Translated by late Balochi writer and translator Vahedbakhsh Badpa, the book has been published by Rabidan Publications in Tehran.

The Persian version of the book was published in five volumes consisting of ten books over the period 1978 to 1984.

“Kelidar” narrates the life of a nomadic Kurdish family that moved to Sabzevar, Khorasan. The story is set against the highly charged political climate in Iran after World War II, between 1946 and 1949. The locale of the story covers a rather vast area in this region with its surrounding plains, villages, and small towns, an area where Dowlatabadi was born and later chose as the stage for most of his fictional work.

Based on actual events, the novel follows the trials and tribulations of the Kalmisi family and is peopled with an array of supporting characters. It begins with a memorable scene, which is described in heroic, lyrical, and sensual language.

Maral, a young Kurdish girl, proudly and majestically leads her horse toward the town’s prison to visit her father, Abdus, and her fiancé, Delavar. It is through Maral’s visit to the town and her traveling back to the Kalmisis that the other main characters of the novel are introduced.

Maral’s paternal aunt, Belqays, the matriarch of the family and the linking thread for the novel’s events and characters, and her husband, Kalmisi, have three sons and a daughter: Khan Mohammad, Gol-Mohammad, Beg Mohammad, and Shiru. Severe drought has deprived this sheepherding family of their livelihood, and the dry farming they have resorted to yields no crops.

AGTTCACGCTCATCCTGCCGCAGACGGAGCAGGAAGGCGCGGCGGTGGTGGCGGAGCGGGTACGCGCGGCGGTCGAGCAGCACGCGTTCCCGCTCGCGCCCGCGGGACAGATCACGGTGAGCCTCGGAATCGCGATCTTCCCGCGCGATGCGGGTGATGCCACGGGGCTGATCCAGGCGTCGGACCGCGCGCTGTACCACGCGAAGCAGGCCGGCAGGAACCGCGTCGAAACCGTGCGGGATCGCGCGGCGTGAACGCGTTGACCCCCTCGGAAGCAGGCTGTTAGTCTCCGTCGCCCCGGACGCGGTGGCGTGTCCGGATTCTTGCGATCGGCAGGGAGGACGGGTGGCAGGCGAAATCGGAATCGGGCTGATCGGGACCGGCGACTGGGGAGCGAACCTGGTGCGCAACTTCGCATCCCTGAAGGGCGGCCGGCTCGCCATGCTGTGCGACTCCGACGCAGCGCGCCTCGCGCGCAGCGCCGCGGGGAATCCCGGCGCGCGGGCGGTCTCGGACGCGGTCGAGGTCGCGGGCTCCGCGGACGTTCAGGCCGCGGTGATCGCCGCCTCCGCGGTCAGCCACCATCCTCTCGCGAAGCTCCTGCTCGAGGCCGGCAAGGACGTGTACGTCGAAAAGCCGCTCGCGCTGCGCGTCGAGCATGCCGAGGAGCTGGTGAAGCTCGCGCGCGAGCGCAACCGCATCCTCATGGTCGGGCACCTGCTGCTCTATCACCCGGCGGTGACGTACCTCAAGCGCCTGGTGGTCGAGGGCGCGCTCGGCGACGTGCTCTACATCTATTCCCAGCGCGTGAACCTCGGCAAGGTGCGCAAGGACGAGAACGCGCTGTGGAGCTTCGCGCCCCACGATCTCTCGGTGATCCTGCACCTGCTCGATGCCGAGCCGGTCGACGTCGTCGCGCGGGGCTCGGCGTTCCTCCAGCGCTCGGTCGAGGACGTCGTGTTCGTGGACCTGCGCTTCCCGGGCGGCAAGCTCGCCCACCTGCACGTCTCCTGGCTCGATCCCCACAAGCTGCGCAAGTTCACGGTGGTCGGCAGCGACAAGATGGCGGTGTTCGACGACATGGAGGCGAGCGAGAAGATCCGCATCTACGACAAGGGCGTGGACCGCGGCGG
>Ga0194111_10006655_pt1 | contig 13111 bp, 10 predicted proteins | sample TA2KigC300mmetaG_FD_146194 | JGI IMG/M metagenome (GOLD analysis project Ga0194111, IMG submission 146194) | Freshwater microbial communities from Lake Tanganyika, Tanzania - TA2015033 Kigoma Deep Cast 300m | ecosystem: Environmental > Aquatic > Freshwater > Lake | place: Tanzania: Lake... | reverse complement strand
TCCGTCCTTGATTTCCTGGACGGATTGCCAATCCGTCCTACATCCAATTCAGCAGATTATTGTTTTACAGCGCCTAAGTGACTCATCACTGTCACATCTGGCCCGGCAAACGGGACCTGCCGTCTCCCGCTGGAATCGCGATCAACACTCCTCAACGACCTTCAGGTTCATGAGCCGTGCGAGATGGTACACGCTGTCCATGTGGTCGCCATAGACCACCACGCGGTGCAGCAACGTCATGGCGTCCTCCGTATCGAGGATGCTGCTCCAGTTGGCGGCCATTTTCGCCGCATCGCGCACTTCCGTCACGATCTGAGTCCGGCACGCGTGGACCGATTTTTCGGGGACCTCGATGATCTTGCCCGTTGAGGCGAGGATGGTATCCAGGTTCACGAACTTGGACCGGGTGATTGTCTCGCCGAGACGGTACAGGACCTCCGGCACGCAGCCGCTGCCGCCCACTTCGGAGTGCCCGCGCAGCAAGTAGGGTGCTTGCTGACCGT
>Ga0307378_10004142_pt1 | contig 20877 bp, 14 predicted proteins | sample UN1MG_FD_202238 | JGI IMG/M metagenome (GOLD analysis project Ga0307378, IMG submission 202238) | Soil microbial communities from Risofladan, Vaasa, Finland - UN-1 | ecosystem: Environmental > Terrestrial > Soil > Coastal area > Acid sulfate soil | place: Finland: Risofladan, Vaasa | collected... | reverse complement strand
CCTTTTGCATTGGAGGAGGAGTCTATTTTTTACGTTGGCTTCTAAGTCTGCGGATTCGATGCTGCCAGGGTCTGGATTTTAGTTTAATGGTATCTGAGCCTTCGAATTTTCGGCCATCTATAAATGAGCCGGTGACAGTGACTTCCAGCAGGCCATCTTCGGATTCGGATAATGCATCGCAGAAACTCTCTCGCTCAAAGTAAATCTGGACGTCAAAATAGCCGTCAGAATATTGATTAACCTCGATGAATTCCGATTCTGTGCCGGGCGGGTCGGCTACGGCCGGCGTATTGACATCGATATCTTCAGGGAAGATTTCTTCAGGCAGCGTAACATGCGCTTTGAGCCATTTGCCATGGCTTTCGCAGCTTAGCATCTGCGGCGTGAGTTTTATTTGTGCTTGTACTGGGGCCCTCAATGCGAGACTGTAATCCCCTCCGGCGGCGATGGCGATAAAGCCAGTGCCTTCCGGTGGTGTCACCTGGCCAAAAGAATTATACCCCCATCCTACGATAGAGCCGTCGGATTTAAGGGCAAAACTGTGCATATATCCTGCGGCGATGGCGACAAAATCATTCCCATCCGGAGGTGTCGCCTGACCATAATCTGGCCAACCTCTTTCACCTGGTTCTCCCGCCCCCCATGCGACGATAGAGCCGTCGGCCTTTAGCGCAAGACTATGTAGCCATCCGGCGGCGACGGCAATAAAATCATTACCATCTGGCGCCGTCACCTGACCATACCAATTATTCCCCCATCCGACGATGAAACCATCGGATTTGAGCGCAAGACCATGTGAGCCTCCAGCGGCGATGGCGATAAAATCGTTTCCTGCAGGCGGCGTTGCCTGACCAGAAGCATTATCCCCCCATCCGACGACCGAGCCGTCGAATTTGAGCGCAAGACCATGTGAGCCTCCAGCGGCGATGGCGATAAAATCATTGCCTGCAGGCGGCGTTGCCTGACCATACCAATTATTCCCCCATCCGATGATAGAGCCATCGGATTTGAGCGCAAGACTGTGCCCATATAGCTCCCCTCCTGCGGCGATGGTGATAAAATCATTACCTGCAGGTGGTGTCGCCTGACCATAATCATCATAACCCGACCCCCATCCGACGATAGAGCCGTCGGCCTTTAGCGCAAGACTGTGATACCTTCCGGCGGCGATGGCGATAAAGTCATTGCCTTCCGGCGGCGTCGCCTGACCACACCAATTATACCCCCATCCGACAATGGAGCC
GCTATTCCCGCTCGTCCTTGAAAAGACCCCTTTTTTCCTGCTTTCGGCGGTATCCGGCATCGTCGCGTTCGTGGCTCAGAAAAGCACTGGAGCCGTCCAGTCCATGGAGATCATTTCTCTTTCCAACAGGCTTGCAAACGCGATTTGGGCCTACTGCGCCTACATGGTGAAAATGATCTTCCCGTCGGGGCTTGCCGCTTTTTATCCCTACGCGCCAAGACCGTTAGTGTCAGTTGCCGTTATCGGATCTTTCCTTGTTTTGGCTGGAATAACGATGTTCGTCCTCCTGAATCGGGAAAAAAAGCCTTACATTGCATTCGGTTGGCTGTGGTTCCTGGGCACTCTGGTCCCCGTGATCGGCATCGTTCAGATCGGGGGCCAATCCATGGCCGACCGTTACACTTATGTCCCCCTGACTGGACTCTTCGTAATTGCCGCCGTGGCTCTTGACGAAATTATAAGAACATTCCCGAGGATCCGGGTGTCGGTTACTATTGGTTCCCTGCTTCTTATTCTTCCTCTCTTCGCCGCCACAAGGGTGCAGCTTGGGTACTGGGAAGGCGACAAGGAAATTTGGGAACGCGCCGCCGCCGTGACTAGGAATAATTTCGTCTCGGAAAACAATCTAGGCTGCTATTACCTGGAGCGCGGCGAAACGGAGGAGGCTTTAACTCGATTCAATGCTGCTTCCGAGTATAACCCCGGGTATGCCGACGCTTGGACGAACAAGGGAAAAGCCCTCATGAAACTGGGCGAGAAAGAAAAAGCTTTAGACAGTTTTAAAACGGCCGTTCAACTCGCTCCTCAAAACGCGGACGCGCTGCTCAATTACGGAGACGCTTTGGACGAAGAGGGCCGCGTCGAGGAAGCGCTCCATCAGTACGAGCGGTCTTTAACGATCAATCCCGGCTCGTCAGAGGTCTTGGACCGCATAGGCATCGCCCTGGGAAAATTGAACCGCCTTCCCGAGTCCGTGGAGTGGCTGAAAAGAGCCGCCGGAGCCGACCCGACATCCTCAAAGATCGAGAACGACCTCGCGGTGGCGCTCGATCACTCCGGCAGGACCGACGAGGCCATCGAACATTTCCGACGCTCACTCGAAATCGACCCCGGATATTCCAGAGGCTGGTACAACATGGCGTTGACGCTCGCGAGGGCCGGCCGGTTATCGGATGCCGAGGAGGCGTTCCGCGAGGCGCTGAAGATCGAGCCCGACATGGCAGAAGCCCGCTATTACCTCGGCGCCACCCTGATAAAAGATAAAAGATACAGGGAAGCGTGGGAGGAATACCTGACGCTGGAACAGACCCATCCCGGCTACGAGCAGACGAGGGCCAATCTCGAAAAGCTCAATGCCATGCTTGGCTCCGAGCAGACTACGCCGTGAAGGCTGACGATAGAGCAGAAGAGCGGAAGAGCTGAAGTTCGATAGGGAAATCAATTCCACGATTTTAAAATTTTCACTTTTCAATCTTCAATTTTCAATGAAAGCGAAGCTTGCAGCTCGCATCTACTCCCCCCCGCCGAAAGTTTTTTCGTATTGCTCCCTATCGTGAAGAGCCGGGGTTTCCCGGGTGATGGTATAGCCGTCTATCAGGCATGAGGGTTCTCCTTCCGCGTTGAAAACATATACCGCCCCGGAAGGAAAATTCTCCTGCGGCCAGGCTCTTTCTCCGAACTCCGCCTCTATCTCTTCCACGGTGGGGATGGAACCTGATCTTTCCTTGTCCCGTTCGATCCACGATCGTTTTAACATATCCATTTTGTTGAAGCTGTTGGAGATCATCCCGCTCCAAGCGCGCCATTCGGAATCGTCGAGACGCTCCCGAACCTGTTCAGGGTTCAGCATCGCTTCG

Gol-Mohammad, the second son of the family, having just returned from mandatory military service and already married, falls in love with his cousin, Maral, and marries her. The marriage plants the seeds of hostility in Maral’s former fiancé, Delavar.

As the story progresses, the tension among different clans and families escalates, and in the course of quarrels and feuds over various issues, Gol-Mohammad kills a man from another family.

“Kelidar” derived its name from a mountain with the same name situated in proximity to the cities of Sabzevar, Neyshabur, and Quchan.

According to Encyclopedia Iranica, “Kelidar” enjoyed immense popularity and created a stir in intellectual circles even before the publication of its final volumes. The first three volumes appeared in the turbulent years before and after the revolution of 1979 and were a huge commercial success. Twenty thousand copies were sold before the publication of the complete five-volume set in 1984.

Dowlatabadi earned high critical acclaim for his complex depiction of characters, who often reveal their true nature through their physical characteristics and appearances; his vivid descriptions, his ability to offer a well-substantiated documentary on the physical, social, and political features of the region, his playful use of language, conveyed through the interplay of sand, cloud, and wind to describe the desert climate, and his creation of verbal rhythms and crescendos to accentuate the more dramatic moments of the story.

The novel, which was described by a critic as an “epic of decline”, also won the praise of commentators as a significant event in the history of modern Persian literature, the author has been also deemed a qualified nominee for a Nobel Prize in literature.

Mahmud Dowlatabadi was born in the Dowlatabad Village of Sabzevar in 1940. Self-educated and forced to work from childhood, Dowlatabadi spent part of his younger adult years as a stage actor in Tehran.

“Desert Strata”, “The Trip”, “The Legend of Baba Sobhan”, “The Cowherd”, “Aqil”, “Man” and “Missing Soluch” are among Dowlatabadi’s noteworthy credits.

Source: Tehran Times